The recent observation of CR7 (Sobral et al. 2015), the brightest Lyman-alpha emitter at z~7, could be the first detection of Pop III stars (i.e. stars formed from primordial/extremely metal-poor gas). CR7 has strong He II 1640 angstrom line emission and no detected metal lines, as predicted for Pop III stars. However, the He II line luminosity corresponds to ~10^7 solar masses of Pop III stars, and such a large Pop III star cluster is generally be expected to be metal-enriched from previous star formation.

  • Department Colloquium: "Physics Opportunities at Future Circular Colliders"

    DRL A8

    Liantao Wang (U of Chicago) Hosted by Joe Kroll

    Following the discovery of the Higgs boson, there has been a lot discussion about the next step in high energy physics. Among different options, a couple of newly proposed next generation circular colliders, including FCC at CERN and CEPC/SPPC in China, have attracted a lot of attention. Through preliminary studies in the past couple of years, an exciting picture of their physics capabilities has emerged. In this talk, I will give an overview on this topic, focusing on some of the most important questions in high energy physics they can help addressing. 

  • Special Energy Cluster Seminar: "Tailoring the flow of light at the nanoscale with hyperbolic metasurfaces"

    Glandt Forum, 3rd Floor, Singh Center

    Alexander High, Harvard University

    Metamaterials offer unprecedented control of the flow of light at nanoscale dimensions, critical for the realization of compact, energy-efficient optical computing. However, three-dimensional (3D) metamaterials suffer from extreme optical losses, limiting their practical utility. Two-dimensional (2D) metasurfaces and, in particular, hyperbolic metasurfaces (HMSs) for propagating surface plasmon polaritons have been predicted to feature much lower loss while still exhibiting optical phenomena akin to those in 3D metamaterials.

  • Condensed Matter seminar: "Valley and spin dependent physics in two-dimensional van der Waals’ materials"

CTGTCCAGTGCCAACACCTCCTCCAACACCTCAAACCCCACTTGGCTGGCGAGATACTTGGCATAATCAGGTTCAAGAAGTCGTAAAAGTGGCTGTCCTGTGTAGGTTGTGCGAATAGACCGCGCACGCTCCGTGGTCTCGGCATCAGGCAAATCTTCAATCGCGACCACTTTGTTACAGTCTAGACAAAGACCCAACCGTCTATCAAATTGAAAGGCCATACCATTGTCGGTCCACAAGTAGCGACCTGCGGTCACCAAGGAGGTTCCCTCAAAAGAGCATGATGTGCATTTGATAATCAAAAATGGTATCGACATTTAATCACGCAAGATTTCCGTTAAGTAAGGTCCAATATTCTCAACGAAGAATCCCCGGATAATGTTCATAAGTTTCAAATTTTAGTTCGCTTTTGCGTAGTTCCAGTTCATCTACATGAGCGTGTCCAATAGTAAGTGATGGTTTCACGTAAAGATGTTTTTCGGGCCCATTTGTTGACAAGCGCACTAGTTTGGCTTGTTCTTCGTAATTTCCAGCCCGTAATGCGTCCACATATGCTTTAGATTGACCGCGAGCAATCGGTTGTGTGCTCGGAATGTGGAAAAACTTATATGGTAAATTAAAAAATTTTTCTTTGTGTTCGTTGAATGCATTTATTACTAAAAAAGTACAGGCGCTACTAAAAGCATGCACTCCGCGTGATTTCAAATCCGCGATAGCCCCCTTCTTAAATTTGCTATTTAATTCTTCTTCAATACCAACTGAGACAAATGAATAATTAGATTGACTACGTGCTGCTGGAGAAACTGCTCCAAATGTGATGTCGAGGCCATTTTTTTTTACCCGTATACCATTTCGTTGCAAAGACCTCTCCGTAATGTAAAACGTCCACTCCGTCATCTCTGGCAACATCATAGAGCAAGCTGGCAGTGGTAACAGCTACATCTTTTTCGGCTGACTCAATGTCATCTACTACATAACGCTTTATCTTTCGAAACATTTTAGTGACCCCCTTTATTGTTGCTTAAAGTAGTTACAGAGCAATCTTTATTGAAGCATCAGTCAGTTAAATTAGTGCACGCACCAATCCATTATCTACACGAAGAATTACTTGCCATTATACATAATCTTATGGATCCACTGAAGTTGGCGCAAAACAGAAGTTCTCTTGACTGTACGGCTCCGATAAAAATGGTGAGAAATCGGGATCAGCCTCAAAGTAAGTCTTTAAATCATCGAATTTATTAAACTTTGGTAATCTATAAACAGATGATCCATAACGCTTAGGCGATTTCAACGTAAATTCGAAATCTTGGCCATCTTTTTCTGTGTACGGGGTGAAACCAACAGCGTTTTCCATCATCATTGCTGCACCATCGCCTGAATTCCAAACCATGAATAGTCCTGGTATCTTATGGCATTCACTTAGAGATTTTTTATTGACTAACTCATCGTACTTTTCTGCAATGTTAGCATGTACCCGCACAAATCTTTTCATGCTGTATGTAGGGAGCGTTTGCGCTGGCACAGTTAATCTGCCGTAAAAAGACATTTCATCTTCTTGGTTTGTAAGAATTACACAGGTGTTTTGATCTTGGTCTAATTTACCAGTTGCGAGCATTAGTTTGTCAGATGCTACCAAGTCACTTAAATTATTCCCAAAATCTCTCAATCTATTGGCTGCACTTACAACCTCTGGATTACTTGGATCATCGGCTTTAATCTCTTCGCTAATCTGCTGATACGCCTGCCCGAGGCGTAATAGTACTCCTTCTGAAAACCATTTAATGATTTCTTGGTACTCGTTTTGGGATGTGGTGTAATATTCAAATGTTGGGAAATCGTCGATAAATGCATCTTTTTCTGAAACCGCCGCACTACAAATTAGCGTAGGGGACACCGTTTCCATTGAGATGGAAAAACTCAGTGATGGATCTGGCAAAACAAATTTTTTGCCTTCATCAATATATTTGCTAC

David Rittenhouse Laboratory, A4

    Kin Fai Mak, Pennsylvania State University

    Electrons in two-dimensional (2D) van der Waals’ materials with a honeycomb lattice structure possess both the valley pseudospin and the spin degree of freedom (DOF). The valley DOF is associated with the degenerate conduction/valence band extrema at the K and the K’ point of the Brillouin zone. When inversion symmetry is broken, interesting valley and spin dependent phenomena, such as spin-valley locking and the valley Hall effect (VHE), emerge.

  • Astro Seminar: "Cross Correlations with CMB Secondaries: Constraining Cosmological Parameters and Cluster Astrophysics"

    David Rittenhouse Laboratory, A4

    Nicholas Battaglia (Princeton)

    High resolution CMB experiments, such as ACT, SPT, and the Planck satellite are making precision measurements of the secondary anisotropies caused by the thermal Sunyaev Zel'dovich (tSZ) effect from galaxy clusters. However, our ability to obtain cosmological information from this tSZ signal is limited by our theoretical understanding of the baryons in clusters and groups. I will discuss how cross-correlation methods are providing new windows into the messy Gastrophysics of the intracluster medium and the potential for these methods to constrain various cosmological parameters.